ECB Keeps Rate at Record Low as Officials Weigh Forecasts
The European Central Bank kept its benchmark rate unchanged at a record low after policy makers assessed new economic forecasts.
The Governing Council meeting in Frankfurt today left the main refinancing rate at 0.25 percent after cutting it by a quarter point last month. The decision was predicted by all 60 economists in a Bloomberg survey. Officials held the deposit rate at zero and the marginal lending rate at 0.75 percent.
ECB President Mario Draghi will release inflation and growth projections when holding a press conference at 2:30 p.m. They should add fuel to the debate over whether the central bank has done enough to prevent deflation and support the region’s economic recovery or whether it needs to turn to more unorthodox measures.
“If things get worse, the Council is ready, willing and able to act,” said Richard Barwell, senior economist at Royal Bank of Scotland Group Plc in London. While “various unconventional tools are on the table and the Council is prepared to use them,” Draghi will send a message “that there is no need to panic,” he said.
One option policy makers have discussed is a negative deposit rate. Other possible tools include asset purchases and long-term loans to improve credit flows to companies and households. The ECB may also decide to publish an account of their monthly meetings to hone communication.
The Bank of England kept its benchmark rate at 0.5 percent in London today and left its asset-purchase target at 375 billion pounds ($613 billion).
Since the ECB cut its key rate last month, data has shown that the euro area’s economic rebound came close to a halt with growth of just 0.1 percent in the third quarter. The French economy unexpectedly shrank and Italy extended its longest postwar recession.
“The recovery is weak,” said Anders Svendsen, an economist at Nordea Bank Denmark A/S in Copenhagen. “Risks are clearly skewed toward another rate cut and the door is likely to be left wide open to all non-conventional measures.”
Euro-area inflation was 0.9 percent in November, compared with the ECB’s target of just under 2 percent, and prices are stagnating or declining on an annual basis in five of the 17 euro nations. That means economists and investors are awaiting economic projections for 2015 to gauge the ECB’s need to act.
The institution currently predicts inflation will average 1.5 percent this year and 1.3 percent in 2014, with the economy contracting 0.4 percent and growing 1 percent, respectively.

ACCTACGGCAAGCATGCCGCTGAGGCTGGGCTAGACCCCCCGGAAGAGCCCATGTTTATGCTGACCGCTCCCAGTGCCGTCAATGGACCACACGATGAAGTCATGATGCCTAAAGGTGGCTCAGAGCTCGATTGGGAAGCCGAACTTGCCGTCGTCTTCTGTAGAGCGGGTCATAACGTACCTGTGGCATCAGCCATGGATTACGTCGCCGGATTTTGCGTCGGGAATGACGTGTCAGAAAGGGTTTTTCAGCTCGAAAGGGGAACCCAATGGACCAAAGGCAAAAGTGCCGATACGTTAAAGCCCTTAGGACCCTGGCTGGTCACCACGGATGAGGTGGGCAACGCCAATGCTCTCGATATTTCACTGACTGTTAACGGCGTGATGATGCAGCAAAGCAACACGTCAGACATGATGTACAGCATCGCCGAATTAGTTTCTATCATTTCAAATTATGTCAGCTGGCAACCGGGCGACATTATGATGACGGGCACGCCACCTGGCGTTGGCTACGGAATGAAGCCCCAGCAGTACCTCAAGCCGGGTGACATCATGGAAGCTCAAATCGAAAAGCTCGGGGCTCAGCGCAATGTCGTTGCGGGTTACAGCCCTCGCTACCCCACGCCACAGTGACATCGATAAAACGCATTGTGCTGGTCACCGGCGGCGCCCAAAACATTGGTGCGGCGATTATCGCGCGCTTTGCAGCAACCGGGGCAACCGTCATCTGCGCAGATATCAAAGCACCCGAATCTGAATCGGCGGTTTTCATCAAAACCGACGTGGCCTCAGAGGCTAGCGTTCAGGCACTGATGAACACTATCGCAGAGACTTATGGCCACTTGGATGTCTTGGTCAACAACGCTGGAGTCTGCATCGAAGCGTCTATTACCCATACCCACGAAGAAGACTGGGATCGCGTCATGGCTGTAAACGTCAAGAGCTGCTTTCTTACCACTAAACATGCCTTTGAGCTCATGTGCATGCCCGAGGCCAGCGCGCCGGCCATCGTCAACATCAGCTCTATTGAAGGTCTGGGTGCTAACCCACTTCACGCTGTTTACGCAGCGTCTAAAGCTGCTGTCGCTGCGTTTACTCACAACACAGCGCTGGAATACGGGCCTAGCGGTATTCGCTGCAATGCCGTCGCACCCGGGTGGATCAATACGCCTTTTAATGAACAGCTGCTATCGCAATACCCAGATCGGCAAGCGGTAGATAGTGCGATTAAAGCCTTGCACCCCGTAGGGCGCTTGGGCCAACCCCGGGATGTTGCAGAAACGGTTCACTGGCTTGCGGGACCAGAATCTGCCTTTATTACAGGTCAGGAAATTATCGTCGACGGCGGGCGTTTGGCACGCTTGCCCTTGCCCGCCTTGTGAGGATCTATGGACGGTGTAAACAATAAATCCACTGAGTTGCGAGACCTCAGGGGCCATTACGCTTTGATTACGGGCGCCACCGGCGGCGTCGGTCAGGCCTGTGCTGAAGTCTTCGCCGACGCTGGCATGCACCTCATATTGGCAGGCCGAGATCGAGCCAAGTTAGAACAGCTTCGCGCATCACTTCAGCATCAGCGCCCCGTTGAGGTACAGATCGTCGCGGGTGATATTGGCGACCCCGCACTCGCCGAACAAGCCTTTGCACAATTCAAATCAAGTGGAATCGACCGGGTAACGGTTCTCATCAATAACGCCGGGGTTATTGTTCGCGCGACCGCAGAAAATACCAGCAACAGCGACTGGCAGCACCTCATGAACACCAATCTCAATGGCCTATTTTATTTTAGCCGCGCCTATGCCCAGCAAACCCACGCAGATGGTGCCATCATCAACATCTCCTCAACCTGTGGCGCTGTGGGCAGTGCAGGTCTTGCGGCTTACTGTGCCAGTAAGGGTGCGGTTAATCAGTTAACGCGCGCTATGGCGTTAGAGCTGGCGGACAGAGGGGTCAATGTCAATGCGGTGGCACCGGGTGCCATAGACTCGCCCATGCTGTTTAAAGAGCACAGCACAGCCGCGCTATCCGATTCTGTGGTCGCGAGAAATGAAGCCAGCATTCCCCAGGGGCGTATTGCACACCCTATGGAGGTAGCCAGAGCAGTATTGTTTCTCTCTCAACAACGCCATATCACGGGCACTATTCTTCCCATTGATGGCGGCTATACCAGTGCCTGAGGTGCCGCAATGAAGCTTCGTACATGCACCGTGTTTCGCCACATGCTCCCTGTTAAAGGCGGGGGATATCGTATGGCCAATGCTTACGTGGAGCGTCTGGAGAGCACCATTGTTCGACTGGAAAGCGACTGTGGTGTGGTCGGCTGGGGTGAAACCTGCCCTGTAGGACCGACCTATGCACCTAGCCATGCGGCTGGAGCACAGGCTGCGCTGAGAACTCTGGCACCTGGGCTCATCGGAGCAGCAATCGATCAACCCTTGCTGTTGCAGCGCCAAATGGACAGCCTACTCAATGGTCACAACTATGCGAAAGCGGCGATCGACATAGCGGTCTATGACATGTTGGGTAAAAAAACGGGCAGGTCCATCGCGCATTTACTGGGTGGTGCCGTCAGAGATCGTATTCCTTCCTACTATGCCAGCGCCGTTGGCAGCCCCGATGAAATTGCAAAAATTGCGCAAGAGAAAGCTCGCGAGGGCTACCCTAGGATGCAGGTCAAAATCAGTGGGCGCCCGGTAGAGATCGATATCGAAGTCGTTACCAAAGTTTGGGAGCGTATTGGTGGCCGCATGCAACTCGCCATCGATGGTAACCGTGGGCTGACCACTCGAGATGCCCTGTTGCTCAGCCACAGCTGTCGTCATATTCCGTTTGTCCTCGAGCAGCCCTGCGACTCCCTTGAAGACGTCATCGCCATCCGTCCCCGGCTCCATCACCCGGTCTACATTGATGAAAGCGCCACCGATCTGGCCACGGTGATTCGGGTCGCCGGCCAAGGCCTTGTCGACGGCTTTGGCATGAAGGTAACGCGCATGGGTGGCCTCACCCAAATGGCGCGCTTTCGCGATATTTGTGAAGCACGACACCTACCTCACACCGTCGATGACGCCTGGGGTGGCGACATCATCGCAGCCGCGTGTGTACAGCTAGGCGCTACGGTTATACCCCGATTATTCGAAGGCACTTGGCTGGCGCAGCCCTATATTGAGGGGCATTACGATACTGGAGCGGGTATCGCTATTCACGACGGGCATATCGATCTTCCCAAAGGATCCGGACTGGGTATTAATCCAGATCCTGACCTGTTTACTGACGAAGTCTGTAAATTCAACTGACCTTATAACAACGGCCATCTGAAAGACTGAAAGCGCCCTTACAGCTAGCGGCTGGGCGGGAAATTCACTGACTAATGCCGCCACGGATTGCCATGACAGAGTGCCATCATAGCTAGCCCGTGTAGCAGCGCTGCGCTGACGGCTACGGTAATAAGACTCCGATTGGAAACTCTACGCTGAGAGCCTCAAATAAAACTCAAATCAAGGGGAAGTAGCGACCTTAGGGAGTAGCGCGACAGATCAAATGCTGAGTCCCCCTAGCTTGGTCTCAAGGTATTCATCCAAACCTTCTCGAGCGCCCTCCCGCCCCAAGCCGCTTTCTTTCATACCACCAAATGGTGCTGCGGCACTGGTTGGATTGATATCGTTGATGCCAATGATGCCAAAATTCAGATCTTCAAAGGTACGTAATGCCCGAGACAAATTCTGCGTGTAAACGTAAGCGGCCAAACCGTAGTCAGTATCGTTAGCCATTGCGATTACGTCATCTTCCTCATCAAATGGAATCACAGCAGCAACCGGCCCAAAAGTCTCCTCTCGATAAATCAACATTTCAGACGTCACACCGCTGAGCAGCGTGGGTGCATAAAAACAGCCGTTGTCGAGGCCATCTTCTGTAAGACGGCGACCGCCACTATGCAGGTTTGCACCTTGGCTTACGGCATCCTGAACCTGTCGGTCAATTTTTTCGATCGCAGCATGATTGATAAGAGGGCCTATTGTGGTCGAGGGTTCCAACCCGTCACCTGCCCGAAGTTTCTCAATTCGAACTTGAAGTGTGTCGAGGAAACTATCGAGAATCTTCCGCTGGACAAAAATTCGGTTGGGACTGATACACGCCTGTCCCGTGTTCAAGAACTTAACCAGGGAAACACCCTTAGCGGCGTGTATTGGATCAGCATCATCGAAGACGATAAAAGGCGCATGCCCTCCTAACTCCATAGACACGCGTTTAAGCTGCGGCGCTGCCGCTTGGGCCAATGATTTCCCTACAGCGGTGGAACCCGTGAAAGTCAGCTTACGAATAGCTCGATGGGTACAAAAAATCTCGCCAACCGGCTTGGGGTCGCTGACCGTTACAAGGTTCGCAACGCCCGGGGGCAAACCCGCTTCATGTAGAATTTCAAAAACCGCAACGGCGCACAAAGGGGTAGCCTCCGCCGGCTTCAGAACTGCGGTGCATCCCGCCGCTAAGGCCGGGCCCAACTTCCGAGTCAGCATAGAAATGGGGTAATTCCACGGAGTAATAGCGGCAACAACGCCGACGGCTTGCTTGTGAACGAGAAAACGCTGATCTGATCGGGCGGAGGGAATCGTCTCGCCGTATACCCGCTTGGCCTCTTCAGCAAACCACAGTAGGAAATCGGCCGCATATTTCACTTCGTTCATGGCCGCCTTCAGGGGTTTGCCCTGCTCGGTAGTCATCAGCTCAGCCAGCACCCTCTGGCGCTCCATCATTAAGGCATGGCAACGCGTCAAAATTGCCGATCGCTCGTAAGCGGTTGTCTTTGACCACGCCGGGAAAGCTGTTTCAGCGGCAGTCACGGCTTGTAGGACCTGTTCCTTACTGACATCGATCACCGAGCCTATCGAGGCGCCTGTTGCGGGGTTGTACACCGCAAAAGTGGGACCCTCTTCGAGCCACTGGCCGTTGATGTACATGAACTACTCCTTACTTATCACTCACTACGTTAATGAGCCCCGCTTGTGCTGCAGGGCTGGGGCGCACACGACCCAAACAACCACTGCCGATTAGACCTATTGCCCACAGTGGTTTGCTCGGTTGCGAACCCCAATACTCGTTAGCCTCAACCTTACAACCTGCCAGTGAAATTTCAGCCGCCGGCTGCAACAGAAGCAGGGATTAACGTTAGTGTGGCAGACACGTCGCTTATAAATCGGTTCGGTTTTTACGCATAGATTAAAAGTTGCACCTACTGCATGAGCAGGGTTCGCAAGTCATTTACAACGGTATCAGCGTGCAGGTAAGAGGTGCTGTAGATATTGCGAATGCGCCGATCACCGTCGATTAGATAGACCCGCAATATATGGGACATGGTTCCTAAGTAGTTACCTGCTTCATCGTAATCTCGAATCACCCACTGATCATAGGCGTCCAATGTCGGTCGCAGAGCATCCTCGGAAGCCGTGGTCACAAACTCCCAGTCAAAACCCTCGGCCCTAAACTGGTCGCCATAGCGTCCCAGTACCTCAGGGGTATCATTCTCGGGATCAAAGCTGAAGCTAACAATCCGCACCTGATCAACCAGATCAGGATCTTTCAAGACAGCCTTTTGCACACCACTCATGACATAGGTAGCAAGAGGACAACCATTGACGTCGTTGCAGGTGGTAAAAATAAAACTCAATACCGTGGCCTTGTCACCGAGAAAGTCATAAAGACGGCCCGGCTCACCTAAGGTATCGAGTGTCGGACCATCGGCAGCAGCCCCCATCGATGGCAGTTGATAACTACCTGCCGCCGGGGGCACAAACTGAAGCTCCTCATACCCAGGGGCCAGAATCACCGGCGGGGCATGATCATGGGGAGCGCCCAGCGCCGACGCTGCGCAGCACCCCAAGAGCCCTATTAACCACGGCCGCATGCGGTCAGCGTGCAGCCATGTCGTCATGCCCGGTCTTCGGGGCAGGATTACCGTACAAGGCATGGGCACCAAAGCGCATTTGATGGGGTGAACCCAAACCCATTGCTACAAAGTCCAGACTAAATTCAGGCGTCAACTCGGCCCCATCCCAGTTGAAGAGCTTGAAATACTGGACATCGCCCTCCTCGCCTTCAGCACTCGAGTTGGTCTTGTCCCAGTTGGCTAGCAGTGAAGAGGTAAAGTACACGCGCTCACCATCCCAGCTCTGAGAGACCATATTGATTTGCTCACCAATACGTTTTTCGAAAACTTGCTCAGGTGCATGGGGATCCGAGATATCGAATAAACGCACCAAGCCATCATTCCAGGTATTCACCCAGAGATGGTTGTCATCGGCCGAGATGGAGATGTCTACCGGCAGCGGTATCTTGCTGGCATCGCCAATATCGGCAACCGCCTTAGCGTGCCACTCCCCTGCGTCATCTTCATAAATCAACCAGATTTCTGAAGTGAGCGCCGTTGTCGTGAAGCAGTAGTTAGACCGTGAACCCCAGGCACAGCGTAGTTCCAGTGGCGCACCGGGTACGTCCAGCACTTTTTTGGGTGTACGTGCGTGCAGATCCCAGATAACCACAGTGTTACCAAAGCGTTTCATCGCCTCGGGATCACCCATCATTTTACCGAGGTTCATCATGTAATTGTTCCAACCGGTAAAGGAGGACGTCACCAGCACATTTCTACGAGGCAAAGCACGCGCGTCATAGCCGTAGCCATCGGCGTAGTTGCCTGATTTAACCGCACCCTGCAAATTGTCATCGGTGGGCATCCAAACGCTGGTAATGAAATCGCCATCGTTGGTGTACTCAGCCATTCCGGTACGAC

The new forecasts should give “both an indication of the ECB’s current level of tolerance to low inflation and also help guide market expectations as to how long the ECB’s accommodative policy is likely to be in place,” said Nick Matthews, senior economist at Nomura International Plc in London.
Matthews predicts the ECB’s staff will forecast inflation and economic growth of 1.3 percent in 2015. Andrew Bosomworth, managing director at Pacific Investment Management Co. in Munich, said the forecasts will be for 2015 inflation of slightly below 1.6 percent and growth of about 1.5 percent.
ECB Governing Council member Ardo Hansson said in an interview on Nov. 22 that policy makers haven’t “fully exhausted” their room to cut interest rates yet and have a variety of “other measures” at their disposal if needed.
One unprecedented option that officials have discussed is charging banks for the excess liquidity they park at the ECB, which would make it the first major central bank to venture into negative deposit rates.
While Draghi said last month that the institution is “technically ready” for a rate below zero, he also cautioned that the consequences aren’t clear. One risk is that banks are unable to pass the cost onto their depositors, squeezing their profit margins and deterring them from lending to companies, households or each other.
Bloomberg News reported on Nov. 20. that officials are weighing a smaller-than-usual cut in the deposit rate to minus 0.1 percent to minimize any disturbance. ECB Vice President Vitor Constancio said in an interview on Nov. 27 that the policy would be invoked only in “quite extreme situations” and the council is “not really near a decision.”
Constancio also said that banks’ access to funding has improved and “is not the main cause of concern,” suggesting that measures to increase liquidity such as new long-term loans aren’t imminent. Banks have returned almost 40 percent of the 1 trillion euros ($1.4 trillion) in emergency cash they borrowed for three years at the height of the financial crisis in 2011 and 2012.
While Draghi may not offer any commitment to future policy action today, he may announce more transparency to come in the release of details of the Governing Council’s deliberations. He said in August that the ECB’s Executive Board will make a proposal to the council “during this fall.”
Governors including Estonia’s Hansson and Austria’s Ewald Nowotny have expressed their concern that publishing minutes with individual votes might expose policy makers to political pressure from their national governments.
“The ECB’s job is far from done and more action is likely in the coming months,” said Carsten Brzeski, senior economist at ING Groep NV in Brussels. “But none of the possible steps are without risk. The ECB will need to find the right balance between being bold and reckless.”
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